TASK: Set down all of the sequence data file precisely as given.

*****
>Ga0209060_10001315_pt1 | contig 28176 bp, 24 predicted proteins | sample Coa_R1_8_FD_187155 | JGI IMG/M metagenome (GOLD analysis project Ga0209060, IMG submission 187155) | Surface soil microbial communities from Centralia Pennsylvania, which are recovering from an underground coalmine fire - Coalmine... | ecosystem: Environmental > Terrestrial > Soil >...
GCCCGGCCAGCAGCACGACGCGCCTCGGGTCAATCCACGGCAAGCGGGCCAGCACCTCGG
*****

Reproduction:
>Ga0209060_10001315_pt1 | contig 28176 bp, 24 predicted proteins | sample Coa_R1_8_FD_187155 | JGI IMG/M metagenome (GOLD analysis project Ga0209060, IMG submission 187155) | Surface soil microbial communities from Centralia Pennsylvania, which are recovering from an underground coalmine fire - Coalmine... | ecosystem: Environmental > Terrestrial > Soil >...
GCCCGGCCAGCAGCACGACGCGCCTCGGGTCAATCCACGGCAAGCGGGCCAGCACCTCGG